Get rid of inflammation to stay healthy in older age.
Health experts now recognise that inflammation is at the root of many of today’s illnesses, including many of the conditions associated with advancing age
These include dementia, Alzheimer’s disease, diabetes, heart disease, obesity and osteoarthritis. While acute inflammation is a normal part of the body’s healing response, it’s the persistent, low-grade (chronic) inflammation that many people live with that slowly erodes health and vitality.
Studies show that two to four-fold elevations in circulating levels of pro-inflammatory markers (such as C-reactive protein and interleukin are typically found in the elderly when compared to younger individuals, even in the absence of chronic disease. This phenomena is commonly referred to as inflammageing.
Diet and lifestyle can greatly influence the degree of inflammation in the body. Certain nutrients and botanicals have been shown in studies to have a strong effect on decreasing markers of inflammation.
Similarly, physical activity is associated with exerting an anti-inflammatory effect so its essential we keep some regular exercise in our daily regeme.
Could Curcumin be the answer to all our problems?
Curcumin, the compound derived from the culinary spice turmeric, is responsible for the characteristic orange-yellow colour of this spice. Research Curcumin possesses diverse effects which are quite incredible, including anti-inflammatory, antioxidant, anti-microbial and hepatoprotective (liver-protecting activities).
Although historically the poor bioavailability of curcumin has been a limiting factor for realising the full potential of this compound, new enhanced delivery systems have overcome this problem.
Curcumin is very hard to absorb!
For best therapeutic results look at LSC Nutrition, a very high strength organic Turmeric with added Black Pepper for enhanced absorption or Solgars Curcumin 185 which is probably the finest curcumin product on the market.
A primary mechanism of curcumin relates to its actions as an anti-inflammatory agent. Rather than just influencing one anti-inflammatory pathway, it appears that curcumin has several modes of action, allowing it to deliver broad-spectrum support to anti-inflammatory pathways.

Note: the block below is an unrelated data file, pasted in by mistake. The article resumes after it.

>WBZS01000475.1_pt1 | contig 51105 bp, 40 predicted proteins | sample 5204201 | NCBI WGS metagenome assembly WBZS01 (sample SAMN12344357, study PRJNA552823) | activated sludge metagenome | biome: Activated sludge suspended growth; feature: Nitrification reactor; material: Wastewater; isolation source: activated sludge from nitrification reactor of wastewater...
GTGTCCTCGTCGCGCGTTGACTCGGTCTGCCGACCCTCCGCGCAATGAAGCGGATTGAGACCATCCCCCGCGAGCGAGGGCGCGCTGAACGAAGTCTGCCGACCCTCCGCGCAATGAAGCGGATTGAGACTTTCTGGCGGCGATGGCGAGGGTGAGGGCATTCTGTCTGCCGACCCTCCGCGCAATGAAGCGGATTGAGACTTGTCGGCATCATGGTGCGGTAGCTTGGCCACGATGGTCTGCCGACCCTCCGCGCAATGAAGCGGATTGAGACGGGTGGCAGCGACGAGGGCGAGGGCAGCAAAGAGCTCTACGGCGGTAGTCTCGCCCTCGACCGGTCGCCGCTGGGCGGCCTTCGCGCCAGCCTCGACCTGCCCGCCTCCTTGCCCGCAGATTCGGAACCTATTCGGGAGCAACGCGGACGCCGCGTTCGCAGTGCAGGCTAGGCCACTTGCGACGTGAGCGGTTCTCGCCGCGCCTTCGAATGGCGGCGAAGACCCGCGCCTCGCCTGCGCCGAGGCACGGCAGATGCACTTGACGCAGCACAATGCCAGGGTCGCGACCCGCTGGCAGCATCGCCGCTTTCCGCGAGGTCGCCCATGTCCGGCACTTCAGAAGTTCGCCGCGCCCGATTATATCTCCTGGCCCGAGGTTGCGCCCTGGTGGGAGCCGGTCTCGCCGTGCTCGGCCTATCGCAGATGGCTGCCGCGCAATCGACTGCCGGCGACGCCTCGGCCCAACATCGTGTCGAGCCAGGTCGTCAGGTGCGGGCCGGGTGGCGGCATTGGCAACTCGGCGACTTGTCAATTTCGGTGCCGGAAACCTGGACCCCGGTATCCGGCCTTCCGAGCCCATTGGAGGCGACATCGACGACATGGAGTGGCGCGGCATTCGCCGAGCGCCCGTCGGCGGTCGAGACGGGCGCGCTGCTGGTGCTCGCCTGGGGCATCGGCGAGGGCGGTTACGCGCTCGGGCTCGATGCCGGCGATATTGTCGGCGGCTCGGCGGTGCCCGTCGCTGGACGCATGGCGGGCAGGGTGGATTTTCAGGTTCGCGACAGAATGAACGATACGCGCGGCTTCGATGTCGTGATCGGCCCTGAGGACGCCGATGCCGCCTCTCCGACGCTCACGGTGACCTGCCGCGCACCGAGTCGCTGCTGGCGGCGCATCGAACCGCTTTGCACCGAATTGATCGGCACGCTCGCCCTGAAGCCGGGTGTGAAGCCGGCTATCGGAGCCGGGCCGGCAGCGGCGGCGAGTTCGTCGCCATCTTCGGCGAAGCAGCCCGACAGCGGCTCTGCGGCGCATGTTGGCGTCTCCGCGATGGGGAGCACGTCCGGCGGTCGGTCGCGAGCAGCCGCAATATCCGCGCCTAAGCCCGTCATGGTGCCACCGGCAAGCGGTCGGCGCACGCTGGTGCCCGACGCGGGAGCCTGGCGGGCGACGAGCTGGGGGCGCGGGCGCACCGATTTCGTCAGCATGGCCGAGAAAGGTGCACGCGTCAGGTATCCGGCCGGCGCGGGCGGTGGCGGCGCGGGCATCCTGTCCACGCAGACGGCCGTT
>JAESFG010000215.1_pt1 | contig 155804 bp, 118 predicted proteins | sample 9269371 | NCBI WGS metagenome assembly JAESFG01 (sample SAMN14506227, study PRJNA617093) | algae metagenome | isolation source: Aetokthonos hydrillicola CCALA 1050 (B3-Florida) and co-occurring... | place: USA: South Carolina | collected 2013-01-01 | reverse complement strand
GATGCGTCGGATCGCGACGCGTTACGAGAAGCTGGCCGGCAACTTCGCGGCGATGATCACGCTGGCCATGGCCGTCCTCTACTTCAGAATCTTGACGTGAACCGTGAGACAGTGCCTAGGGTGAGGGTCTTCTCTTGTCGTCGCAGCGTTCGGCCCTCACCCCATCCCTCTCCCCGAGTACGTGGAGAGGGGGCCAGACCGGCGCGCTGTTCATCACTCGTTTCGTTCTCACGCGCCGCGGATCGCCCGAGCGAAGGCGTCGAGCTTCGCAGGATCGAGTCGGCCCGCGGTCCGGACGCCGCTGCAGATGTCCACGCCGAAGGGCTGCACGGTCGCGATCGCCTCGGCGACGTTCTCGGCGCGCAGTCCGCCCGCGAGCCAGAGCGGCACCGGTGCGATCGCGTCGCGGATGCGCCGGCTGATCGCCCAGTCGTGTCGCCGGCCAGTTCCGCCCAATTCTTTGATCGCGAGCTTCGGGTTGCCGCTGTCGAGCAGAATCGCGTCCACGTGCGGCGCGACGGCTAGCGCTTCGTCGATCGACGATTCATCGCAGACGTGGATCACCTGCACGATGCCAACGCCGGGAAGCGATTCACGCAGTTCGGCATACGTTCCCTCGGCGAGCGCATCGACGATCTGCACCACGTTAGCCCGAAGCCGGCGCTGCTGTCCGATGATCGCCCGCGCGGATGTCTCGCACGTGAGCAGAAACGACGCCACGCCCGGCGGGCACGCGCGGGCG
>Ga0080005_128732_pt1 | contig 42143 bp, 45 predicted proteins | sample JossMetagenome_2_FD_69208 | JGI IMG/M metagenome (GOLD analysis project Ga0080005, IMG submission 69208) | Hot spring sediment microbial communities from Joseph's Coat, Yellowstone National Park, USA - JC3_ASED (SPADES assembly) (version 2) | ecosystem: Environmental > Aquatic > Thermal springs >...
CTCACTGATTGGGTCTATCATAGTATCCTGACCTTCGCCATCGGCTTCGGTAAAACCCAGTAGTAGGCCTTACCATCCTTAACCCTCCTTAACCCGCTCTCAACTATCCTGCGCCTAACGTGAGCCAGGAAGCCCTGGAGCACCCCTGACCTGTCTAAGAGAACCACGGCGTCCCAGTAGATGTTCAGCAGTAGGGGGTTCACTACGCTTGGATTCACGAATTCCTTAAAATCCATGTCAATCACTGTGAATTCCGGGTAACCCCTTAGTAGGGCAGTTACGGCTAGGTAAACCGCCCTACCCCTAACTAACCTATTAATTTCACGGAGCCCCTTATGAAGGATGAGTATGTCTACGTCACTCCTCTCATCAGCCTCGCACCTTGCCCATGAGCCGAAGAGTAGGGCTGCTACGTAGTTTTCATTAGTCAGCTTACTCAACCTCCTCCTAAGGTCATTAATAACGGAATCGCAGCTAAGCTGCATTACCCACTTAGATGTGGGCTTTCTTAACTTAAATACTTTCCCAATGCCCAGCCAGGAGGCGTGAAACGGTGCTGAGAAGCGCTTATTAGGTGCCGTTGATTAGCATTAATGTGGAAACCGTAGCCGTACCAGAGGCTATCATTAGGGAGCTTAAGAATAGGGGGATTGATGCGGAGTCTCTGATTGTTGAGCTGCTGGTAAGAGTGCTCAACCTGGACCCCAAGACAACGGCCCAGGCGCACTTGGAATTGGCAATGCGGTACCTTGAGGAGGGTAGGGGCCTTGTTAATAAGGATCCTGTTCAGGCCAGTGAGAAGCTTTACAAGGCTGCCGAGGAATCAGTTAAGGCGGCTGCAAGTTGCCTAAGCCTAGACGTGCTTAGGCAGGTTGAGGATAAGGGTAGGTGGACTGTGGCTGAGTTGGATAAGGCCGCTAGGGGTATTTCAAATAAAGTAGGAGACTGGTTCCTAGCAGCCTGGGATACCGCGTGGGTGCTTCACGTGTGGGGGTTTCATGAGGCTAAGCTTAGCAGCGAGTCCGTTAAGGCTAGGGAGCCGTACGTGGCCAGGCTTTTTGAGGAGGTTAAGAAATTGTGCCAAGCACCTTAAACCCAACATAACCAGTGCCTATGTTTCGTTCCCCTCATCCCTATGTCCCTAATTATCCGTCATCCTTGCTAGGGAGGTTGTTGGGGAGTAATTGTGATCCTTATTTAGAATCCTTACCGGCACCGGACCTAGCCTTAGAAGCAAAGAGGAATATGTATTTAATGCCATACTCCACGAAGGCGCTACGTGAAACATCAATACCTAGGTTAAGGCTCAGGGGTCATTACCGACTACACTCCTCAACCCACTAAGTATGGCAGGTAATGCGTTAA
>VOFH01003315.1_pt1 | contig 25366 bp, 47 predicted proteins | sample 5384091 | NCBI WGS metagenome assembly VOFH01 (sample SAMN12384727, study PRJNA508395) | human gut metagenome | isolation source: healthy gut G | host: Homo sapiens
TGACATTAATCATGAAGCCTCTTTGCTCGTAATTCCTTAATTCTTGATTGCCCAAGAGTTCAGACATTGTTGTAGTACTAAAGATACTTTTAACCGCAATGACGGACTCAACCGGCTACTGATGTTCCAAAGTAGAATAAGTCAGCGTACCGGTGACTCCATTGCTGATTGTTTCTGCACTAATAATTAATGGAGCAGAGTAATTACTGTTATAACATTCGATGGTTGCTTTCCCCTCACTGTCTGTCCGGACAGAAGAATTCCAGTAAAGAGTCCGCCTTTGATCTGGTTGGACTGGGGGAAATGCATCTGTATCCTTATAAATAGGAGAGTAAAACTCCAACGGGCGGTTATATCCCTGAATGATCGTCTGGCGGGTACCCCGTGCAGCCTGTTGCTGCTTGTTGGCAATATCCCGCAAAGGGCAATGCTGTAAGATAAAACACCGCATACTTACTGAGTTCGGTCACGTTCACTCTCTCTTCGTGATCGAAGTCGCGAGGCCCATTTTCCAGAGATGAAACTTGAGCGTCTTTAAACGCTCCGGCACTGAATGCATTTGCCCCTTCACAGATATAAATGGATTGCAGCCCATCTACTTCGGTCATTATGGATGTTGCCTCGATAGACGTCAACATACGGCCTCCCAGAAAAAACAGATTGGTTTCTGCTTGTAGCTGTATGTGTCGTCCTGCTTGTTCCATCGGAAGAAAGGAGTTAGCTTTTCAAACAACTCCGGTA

Many anti-inflammatory agents inhibit either Cyclooxygenase (COX) or Lipoxygenase (LOX) enzymes, whereas curcumin can block both, which subsequently inhibits both prostaglandin and leukotriene signalling molecules. Curcumin also reduces inflammation via the inhibition of Inducible Nitric Oxide (iNOS), a pro-inflammatory enzyme.
There is a growing consensus among nutritional scientists that low-grade inflammation is a major contributory factor in many common ailments. As such, curcumin’s multi-faceted actions in reducing inflammation means that it has great potential.
The anti-inflammatory and antioxidant properties of curcumin have created an interest amongst scientists studying cardiovascular disease. As a result, there is now evidence suggesting that curcumin may indeed have a supportive role in cardiovascular health. Atherosclerosis, a serious and progressive condition, refers to the build-up of fatty deposits (plaques) in the walls of the arteries. Amongst the many causative factors for this condition are inflammation and oxidative stress within the vessel wall. Studies have shown curcumin’s anti-atherosclerotic actions are wide-ranging, but include anti-inflammatory and antioxidant properties.
Additionally, studies show that curcumin plays a role in the modulation of cholesterol homeostasis and the inhibition of platelet aggregation.10 In patients with coronary heart disease, the administration of curcumin resulted in a reduction of total and LDL cholesterol.
Another study reported that 10mg of curcumin given twice daily for 2 weeks significantly lowered plasma fibrinogen (a blood clotting factor) levels in humans with atherosclerosis.
By simultaneously working on multiple inflammatory pathways, curcumin’s role in the management of both osteo and rheumatoid arthritis shows promise.